Ex-Ateneo football team skipper tops Bar

Edu Punay - The Philippine Star

Click here to view the complete list of Bar passers

MANILA, Philippines - Sometimes he felt he’d rather be on a football field than in a law school library.

Ignatius Michael Ingles, however, has found a happy compromise. The former captain of the Ateneo football team is specializing in sports law after topping last year’s Bar exams.

With a rating of 85.64 percent in what was said to be the toughest Bar examination in 13 years, Ingles’ feat gives Ateneo a three-peat of sorts – the third straight year that his university has topped the Bar.

Five others from Ateneo Law School made it to the top 10: Catherine Beatrice King Kay, second place, 84.72 percent; Xavier Jesus Romualdo, fourth, 84.1 percent; Maria Angel Machuca, fifth, 83.99 percent; Marvyn Llamas, eighth, 83.29 percent; and Carlo Martin Li, ninth, 83.27 percent.

Meanwhile, the University of the Philippines College of Law has four graduates among the topnotchers.

April Carmela Lacson placed third with 84.48 percent; Maria Graciela Base, fifth with 83.99 percent; Patrick Henry Salazar, sixth with 83.71 percent; and Francis Paulo Tiopianco, tenth with 83.25 percent.

Aquinas University’s Ralph Karlo Barcelona also made it to the top 10, placing seventh with 83.43 percent.

Only 949 of the 5,343 law graduates who took the exams passed – a passing rate of 17.76 percent.

Among those who passed the Bar is the son of Chief Justice Ma. Lourdes Sereno, Jose Lorenzo.

The top magistrate inhibited from the special session of the Supreme Court yesterday for the approval of the results.

Associate Justice Martin Villarama Jr., chair of the 2012 Bar committee, announced that the justices decided to lower the passing grade from 75 percent to 70 percent in their special session because the original passing rate was “too high.”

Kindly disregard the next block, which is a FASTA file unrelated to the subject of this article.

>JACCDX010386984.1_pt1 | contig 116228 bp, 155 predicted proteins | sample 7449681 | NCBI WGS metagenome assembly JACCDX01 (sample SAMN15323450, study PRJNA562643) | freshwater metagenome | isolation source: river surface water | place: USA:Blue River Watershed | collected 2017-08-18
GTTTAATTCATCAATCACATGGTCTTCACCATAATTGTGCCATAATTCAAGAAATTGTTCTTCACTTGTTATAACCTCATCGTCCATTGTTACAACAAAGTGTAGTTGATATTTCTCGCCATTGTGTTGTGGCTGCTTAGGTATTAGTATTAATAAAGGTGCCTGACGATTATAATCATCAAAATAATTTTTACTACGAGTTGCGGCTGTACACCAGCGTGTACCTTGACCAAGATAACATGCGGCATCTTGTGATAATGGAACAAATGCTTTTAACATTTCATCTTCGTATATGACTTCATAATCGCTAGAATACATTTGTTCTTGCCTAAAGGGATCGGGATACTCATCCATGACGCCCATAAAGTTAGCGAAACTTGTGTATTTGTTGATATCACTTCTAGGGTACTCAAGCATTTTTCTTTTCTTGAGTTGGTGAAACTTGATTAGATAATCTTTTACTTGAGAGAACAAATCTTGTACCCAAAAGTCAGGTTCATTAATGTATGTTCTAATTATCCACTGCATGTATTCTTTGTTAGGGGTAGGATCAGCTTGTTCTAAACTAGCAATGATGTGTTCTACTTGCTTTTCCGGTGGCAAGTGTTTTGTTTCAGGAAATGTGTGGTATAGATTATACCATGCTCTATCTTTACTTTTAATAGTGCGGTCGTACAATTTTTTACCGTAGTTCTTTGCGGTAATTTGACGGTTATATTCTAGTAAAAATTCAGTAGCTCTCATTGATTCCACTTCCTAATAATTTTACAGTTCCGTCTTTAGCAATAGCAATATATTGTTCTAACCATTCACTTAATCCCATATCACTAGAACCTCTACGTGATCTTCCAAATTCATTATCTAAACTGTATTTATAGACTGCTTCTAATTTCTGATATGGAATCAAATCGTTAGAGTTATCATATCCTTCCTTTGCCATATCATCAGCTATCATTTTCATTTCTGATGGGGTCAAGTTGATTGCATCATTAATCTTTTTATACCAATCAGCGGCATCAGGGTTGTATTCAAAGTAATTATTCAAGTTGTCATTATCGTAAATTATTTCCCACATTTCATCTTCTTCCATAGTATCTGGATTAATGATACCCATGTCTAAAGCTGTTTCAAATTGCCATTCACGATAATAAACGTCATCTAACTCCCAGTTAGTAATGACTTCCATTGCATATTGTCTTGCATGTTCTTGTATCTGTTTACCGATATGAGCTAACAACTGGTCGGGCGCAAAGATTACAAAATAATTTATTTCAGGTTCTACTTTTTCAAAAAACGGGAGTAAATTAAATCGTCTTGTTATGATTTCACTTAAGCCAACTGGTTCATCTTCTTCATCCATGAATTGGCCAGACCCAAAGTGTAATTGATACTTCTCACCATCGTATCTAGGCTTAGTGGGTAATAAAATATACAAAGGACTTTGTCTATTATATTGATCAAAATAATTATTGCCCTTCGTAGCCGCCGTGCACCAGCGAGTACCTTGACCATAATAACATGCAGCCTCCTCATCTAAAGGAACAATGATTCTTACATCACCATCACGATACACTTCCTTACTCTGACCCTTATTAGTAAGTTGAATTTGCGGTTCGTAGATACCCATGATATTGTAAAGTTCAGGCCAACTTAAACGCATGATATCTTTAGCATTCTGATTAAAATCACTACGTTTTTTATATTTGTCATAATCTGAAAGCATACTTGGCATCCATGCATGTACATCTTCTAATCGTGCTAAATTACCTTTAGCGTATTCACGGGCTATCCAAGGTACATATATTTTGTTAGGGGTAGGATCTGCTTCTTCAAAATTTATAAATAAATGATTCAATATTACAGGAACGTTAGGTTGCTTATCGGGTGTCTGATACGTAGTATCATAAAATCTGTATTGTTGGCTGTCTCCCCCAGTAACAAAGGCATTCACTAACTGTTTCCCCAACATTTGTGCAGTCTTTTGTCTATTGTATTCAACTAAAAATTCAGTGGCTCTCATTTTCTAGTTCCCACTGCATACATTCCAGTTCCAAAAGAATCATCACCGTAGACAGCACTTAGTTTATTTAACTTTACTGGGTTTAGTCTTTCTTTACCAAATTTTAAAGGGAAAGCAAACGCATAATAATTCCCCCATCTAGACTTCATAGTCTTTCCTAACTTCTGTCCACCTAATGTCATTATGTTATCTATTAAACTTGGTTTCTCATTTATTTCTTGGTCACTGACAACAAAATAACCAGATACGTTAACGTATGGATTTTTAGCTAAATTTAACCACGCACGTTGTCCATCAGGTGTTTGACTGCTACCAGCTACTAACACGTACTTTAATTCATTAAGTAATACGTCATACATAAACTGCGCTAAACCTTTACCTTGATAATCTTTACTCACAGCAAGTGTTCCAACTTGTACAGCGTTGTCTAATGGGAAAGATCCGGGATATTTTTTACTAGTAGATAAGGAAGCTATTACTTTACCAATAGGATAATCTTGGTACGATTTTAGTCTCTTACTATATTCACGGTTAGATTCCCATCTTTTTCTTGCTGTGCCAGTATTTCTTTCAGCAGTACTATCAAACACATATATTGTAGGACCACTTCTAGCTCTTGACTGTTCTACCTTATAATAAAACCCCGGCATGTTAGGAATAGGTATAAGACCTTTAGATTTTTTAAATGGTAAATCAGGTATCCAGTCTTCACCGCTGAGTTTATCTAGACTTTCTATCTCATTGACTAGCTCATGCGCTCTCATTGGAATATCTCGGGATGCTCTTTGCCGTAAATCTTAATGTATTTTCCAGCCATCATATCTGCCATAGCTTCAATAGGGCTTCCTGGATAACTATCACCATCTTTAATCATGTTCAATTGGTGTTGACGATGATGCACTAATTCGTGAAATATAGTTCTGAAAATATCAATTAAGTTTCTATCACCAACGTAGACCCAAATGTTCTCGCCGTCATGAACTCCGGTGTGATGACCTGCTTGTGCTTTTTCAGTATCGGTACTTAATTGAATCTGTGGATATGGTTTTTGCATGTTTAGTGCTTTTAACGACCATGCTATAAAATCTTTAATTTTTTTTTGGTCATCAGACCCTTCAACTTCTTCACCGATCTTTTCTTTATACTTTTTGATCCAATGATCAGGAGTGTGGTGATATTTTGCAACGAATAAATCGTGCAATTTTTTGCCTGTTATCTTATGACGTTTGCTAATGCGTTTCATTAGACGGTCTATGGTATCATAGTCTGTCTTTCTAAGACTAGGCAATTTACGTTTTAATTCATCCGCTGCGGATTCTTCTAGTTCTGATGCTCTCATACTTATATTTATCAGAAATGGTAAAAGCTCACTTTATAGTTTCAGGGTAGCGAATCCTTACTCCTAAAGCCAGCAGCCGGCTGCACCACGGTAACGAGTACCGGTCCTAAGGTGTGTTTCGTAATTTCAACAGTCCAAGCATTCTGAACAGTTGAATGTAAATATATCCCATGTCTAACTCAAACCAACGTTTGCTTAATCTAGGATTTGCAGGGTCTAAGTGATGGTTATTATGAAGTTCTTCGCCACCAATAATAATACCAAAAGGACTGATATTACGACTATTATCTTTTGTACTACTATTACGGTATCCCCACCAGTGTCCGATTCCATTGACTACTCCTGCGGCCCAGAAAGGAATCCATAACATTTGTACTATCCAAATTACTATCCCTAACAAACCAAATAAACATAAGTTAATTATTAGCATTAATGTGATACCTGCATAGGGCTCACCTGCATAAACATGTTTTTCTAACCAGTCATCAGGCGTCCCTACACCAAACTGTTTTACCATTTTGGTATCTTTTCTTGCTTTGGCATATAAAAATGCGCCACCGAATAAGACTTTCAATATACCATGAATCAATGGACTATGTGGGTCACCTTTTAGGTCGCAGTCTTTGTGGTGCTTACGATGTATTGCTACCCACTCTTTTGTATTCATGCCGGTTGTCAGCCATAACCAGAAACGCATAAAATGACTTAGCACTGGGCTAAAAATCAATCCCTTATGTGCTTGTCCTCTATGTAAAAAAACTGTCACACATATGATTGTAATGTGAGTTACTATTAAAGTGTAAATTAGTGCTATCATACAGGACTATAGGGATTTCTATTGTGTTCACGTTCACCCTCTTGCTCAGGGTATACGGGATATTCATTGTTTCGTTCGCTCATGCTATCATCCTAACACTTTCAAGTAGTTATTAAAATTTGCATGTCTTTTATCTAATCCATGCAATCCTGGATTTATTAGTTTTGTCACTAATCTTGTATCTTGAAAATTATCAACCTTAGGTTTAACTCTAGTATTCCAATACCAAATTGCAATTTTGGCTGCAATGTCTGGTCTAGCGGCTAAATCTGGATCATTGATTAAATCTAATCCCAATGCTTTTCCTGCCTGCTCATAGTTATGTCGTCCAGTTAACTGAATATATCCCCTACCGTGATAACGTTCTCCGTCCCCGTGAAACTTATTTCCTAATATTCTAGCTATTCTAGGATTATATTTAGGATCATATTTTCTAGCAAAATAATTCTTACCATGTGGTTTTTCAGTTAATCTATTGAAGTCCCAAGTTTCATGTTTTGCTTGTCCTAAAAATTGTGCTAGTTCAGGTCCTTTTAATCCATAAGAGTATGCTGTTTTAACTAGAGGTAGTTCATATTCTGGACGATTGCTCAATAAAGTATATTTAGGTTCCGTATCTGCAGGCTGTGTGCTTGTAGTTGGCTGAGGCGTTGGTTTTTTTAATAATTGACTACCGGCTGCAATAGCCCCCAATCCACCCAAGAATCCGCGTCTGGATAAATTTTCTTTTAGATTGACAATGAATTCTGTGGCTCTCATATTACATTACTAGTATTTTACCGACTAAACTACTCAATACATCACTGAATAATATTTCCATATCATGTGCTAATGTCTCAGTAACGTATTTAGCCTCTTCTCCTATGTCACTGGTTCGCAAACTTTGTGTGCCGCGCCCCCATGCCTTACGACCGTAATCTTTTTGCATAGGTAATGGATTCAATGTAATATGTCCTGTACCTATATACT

Before the adjustment, only 6.86 percent or 361 passers were listed after checking the results.

“In the spirit of the Lenten season, the court was quite liberal this morning,” the magistrate stressed in a press conference before releasing the official list of passers.

Surprise victory

Ingles admitted he was surprised upon learning he topped the Bar exams, which he described as “really very tough.”

“It was really confusing. For example, in remedial law there were 100 MCQ (multiple-choice questions) questions and then at the end you still have to answer essay-type. So it was really draining because it was all under time pressure,” he recalled.

He also admitted he was pressured even more when his two close friends – Cesareo Antonio Singzon Jr. and Raoul Angelo Atadero – topped the Bar exams in the past two years.

“When Ari (Singzon) topped the Bar in 2010, we pressured Anj (Atadero) when he took the Bar the next year. And when Anj made it, it was my turn to be pressured,” Ingles revealed.

Ingles, whose father is also a lawyer, shared some secrets to his journey to the top: “If you really want to do well in the Bar you have to start from Day 1. It doesn’t start when you graduate from law school. It starts once you enter law school – you start training your brain so that you can do well in the Bar.”

But the former collegiate football varsity player, who was part of the Ateneo champion team in the University Athletics Association of the Philippines in 2006 and 2007, also took some time off from studies to play his favorite sport.

“There were times in law school that I would rather be playing in the football field than study in the library but it worked out well,” he said.

His love for sports also inspired him to pursue a career in sports law.

For the meantime, the 29-year-old Ingles said he plans to continue working for the Salvador and Perez law firm in Makati City.

Ingles and other Bar passers will take their oath on April 24 at 2 p.m. at the Philippine International Convention Center.

They may secure their clearances from the Office of the Bar Confidant during office hours, Monday to Friday, beginning April 1, 2013 from 8:30 a.m. to 5 p.m.

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